Furthermore, the high masticatory performance group had a better score of sitting trunk flexion in girls. Previous research reported that nutrition improved the flexibility of the body [26], and efficient mastication leads to better digestion and absorption, thereby affecting muscular strength [27]. Better masticatory performance might contribute to better exercise capacity.

About the relations of masticatory efficiency and the exercise capacity, we must think about a paradox and the confounding factors. For example, the body size may contribute to both exercise capacity and masticatory efficiency. The body size may not be a confounding factor in this study because there was no significant difference. However, the investigation of such a viewpoint will be required in a future study.

Furthermore, oral health status was not related to masticatory performance in this study. This result may be due to that oral health status was only visually diagnosed without a detailed classification. More detailed investigations that include the number of caries and the collapsed state of the tooth crown may be required.

For analyses, we used school-supplied data such as height, weight, and physical fitness tests. The national mean average height of Japanese first-year junior high school students is 152.4 centimeter in boys and 151.9 centimeter in girls, and national mean weight is 44.1 kilogram in boys and 43.8 kilogram in girls. These values are similar to those of our research subjects [21]. Our scores of exercise capacity were similar to national means for Japanese first-year junior high school students [20]. Therefore, the subjects in our study are similar to average Japanese junior high school students.

Because using a color-changeable chewing gum allows a participant to recognize their masticatory performance themselves, it may provide good motivation for improvement of the oral health condition could be used effectively in oral health education of school age children. Some studies revealed that oral health education in the new viewpoint such as oral malodor influence to improve the oral health status of high school student [28,29]. Recently, the importance of chewing has been increasingly recognized in the field of oral health for dietary education [30]. To improve school oral health, dental professionals, schoolteachers and guardians must all cooperate. Color-changeable chewing gum makes it very easy to evaluate masticatory performance; even children or schoolteachers can make an evaluation using a color chart.

We suggest that future studies investigate confounding variables that might affect the relationship between masticatory performance and exercise capacities, such as nutritional status, biting force, and subjects’ gum chewing habits. Also, more detailed investigations of oral health status, such as caries classification or occlusal contact areas should be included to examine the effect of oral health on masticatory performance.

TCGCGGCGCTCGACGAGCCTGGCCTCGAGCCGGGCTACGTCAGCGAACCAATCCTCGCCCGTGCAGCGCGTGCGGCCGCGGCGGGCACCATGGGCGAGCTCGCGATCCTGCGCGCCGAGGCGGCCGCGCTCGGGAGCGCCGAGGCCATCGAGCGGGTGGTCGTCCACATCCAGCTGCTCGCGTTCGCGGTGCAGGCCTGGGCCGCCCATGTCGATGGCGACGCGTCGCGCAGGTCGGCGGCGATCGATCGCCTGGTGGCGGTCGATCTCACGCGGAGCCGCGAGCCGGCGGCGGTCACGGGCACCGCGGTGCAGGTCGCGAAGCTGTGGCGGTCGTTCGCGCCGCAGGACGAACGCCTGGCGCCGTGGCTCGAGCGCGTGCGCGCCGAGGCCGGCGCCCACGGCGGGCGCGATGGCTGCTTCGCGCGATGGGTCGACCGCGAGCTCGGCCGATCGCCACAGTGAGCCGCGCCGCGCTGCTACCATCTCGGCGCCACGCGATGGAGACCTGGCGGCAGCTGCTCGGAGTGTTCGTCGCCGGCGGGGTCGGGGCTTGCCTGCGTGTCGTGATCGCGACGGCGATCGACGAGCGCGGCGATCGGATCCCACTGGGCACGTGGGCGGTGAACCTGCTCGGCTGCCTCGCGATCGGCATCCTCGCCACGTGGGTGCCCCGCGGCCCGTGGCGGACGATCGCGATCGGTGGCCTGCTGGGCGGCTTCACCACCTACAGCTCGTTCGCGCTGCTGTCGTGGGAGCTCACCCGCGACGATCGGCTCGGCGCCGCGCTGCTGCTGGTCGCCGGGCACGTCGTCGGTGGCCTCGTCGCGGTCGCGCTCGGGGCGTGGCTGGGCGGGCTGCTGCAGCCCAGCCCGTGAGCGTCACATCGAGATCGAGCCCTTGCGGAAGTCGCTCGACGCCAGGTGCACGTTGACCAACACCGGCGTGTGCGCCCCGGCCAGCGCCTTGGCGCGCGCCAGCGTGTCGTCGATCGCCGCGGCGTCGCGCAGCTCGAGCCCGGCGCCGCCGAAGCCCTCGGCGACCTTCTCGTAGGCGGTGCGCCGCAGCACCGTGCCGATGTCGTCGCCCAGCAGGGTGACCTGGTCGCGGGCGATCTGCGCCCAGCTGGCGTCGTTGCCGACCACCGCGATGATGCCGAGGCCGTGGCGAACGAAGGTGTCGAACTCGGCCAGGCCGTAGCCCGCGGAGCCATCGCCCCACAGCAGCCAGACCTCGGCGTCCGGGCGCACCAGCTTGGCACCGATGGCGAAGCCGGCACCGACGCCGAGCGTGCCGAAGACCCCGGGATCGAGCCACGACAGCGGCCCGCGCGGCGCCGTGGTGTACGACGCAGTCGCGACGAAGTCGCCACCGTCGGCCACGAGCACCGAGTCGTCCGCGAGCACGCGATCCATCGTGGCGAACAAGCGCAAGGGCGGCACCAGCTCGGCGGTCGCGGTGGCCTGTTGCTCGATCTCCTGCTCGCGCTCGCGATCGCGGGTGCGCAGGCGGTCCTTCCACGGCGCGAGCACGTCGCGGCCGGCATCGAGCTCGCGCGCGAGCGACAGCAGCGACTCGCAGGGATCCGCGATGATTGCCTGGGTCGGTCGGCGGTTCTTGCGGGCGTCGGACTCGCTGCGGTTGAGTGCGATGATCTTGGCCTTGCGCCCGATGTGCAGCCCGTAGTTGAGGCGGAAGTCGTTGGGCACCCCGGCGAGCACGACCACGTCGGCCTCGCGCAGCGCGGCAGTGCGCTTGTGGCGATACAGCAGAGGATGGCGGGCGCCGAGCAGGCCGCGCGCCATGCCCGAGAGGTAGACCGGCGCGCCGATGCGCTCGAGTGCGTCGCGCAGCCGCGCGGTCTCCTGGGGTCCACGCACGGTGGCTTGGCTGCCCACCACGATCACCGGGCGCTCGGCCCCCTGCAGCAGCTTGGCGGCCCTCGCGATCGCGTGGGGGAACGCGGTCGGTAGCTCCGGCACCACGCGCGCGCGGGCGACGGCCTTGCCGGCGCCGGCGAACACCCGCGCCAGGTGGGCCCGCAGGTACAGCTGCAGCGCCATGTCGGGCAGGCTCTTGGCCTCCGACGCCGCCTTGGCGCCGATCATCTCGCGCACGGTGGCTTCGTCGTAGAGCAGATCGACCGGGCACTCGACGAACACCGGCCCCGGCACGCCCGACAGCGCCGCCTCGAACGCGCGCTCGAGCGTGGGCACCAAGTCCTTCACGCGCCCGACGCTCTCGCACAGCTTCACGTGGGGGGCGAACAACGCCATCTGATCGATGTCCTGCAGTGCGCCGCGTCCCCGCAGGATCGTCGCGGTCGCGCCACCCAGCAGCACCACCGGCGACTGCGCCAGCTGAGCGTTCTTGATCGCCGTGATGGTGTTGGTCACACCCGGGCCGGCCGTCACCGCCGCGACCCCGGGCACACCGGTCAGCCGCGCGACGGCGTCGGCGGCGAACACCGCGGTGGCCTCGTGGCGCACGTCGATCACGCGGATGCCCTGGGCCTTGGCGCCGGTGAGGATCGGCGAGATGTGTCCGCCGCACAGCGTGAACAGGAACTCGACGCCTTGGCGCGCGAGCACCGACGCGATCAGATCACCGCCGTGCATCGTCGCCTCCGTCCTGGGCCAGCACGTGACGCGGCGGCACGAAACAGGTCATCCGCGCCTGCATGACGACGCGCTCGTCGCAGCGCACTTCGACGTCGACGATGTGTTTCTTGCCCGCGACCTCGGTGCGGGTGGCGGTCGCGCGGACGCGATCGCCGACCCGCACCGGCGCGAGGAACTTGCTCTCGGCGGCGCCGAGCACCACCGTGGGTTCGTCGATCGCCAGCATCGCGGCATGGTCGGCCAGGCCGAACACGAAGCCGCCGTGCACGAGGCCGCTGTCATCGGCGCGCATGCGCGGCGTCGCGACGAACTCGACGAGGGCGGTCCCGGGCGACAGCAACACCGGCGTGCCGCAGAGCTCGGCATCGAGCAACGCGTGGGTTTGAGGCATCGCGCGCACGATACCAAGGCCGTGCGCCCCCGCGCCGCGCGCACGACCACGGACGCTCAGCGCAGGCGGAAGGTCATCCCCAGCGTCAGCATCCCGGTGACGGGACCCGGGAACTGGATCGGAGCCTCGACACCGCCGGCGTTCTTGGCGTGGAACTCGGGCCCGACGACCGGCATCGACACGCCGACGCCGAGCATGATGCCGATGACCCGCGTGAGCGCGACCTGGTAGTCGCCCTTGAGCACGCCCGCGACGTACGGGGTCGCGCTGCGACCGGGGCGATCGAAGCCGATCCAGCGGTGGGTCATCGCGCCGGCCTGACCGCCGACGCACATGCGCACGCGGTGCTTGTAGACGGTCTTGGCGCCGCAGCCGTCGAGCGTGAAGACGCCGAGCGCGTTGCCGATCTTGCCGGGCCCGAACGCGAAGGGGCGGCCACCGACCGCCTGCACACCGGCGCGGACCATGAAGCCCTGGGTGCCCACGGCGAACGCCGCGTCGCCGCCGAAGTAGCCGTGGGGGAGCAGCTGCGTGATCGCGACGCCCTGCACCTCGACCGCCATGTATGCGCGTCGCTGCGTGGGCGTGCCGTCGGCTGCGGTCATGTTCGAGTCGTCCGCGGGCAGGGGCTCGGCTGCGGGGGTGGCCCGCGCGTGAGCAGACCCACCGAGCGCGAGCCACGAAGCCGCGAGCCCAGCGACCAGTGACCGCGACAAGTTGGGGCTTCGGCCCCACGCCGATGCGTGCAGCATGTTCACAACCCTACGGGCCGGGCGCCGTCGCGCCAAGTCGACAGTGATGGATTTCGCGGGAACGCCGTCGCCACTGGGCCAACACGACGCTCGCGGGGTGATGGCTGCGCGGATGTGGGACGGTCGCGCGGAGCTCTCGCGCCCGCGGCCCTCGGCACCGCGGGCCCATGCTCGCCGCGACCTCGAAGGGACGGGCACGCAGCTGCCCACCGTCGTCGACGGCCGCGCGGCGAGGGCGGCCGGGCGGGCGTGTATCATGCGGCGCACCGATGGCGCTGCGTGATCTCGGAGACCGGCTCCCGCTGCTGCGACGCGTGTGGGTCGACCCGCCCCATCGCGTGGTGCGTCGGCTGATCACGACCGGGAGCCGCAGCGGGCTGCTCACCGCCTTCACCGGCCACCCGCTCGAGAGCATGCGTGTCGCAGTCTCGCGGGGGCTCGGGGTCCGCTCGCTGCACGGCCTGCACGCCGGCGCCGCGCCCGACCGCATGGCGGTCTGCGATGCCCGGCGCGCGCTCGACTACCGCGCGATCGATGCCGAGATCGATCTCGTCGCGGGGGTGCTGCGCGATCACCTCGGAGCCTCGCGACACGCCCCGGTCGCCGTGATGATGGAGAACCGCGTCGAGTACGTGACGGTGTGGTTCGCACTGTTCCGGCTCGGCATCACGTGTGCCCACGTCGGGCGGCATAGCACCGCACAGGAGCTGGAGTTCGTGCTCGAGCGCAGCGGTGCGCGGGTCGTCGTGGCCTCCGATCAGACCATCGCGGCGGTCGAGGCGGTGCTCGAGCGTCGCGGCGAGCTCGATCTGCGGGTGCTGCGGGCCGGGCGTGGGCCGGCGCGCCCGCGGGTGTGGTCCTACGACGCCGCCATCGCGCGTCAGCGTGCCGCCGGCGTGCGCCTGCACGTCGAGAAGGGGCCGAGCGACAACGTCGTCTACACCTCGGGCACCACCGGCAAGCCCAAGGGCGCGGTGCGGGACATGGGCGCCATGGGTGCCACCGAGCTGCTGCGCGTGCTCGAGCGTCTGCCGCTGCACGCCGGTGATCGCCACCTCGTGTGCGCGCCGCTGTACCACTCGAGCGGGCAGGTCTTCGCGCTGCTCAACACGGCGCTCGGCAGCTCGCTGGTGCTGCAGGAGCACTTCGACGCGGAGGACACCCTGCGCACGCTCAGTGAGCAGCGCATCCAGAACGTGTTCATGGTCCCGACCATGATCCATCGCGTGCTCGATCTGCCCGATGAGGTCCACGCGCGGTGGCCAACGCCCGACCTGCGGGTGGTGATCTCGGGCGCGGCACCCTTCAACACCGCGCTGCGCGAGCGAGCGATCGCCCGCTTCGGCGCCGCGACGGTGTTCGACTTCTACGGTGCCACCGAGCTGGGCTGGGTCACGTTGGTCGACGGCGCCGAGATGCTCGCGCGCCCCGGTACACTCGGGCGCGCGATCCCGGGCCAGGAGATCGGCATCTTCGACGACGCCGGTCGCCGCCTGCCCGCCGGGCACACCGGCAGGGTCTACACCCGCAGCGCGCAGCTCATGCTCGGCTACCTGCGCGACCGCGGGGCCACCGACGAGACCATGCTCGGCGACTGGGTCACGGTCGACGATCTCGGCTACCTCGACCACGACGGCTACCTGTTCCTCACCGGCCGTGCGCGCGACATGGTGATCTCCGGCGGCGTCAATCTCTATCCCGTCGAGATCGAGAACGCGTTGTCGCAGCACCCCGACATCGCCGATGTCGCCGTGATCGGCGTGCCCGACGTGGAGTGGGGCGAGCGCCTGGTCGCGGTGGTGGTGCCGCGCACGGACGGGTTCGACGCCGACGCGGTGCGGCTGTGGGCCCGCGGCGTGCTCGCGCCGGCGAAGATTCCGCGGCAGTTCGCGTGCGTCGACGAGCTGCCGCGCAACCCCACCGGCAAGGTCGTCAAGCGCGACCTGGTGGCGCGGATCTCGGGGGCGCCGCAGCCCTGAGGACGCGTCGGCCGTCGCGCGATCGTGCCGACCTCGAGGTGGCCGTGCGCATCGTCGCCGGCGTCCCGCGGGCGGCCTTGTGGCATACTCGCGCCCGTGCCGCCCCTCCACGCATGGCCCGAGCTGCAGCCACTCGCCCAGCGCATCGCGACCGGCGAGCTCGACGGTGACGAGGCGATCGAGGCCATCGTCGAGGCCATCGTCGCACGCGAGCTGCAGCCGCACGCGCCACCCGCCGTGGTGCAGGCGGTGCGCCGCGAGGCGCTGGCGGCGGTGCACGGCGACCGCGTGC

Exercise capacity is very important in the growth of children. We need further investigations of masticatory performance for improvement of exercise capacity of adolescents.

Conclusion

In conclusion, this study revealed that some measures of exercise capacity are higher in junior high school students who had higher masticatory performance. For the improvement of exercise capacity of adolescence, it is important to adopt masticatory performance checking in oral health education.

Acknowledgements

This study was supported by Grant-in-Aid for Scientific Research (based research C; No. 25862075) from the Ministry of Education, Culture, Sports, Science and Technology of Japan.

Conflict of Interest

There are no potential conflicts

References

Citation: Zaitsu T, Ohnuki M, Hakuta C, Kawaguchi Y (2018) Association between Masticatory Performance and Exercise Capacity of Adolescents. J Oral Hyg Health 6: 247. DOI: 10.4172/2332-0702.1000247

Copyright: © 2018 Zaitsu T, et al. This is an open-access article distributed under the terms of the Creative Commons Attribution License, which permits unrestricted use, distribution, and reproduction in any medium, provided the original author and source are credited.

Select your language of interest to view the total content in your interested language

Post Your Comment Citation
Share This Article
Article Usage
  • Total views: 181
  • [From(publication date): 0-0 - Feb 18, 2019]
  • Breakdown by view type
  • HTML page views: 158
  • PDF downloads: 23
Top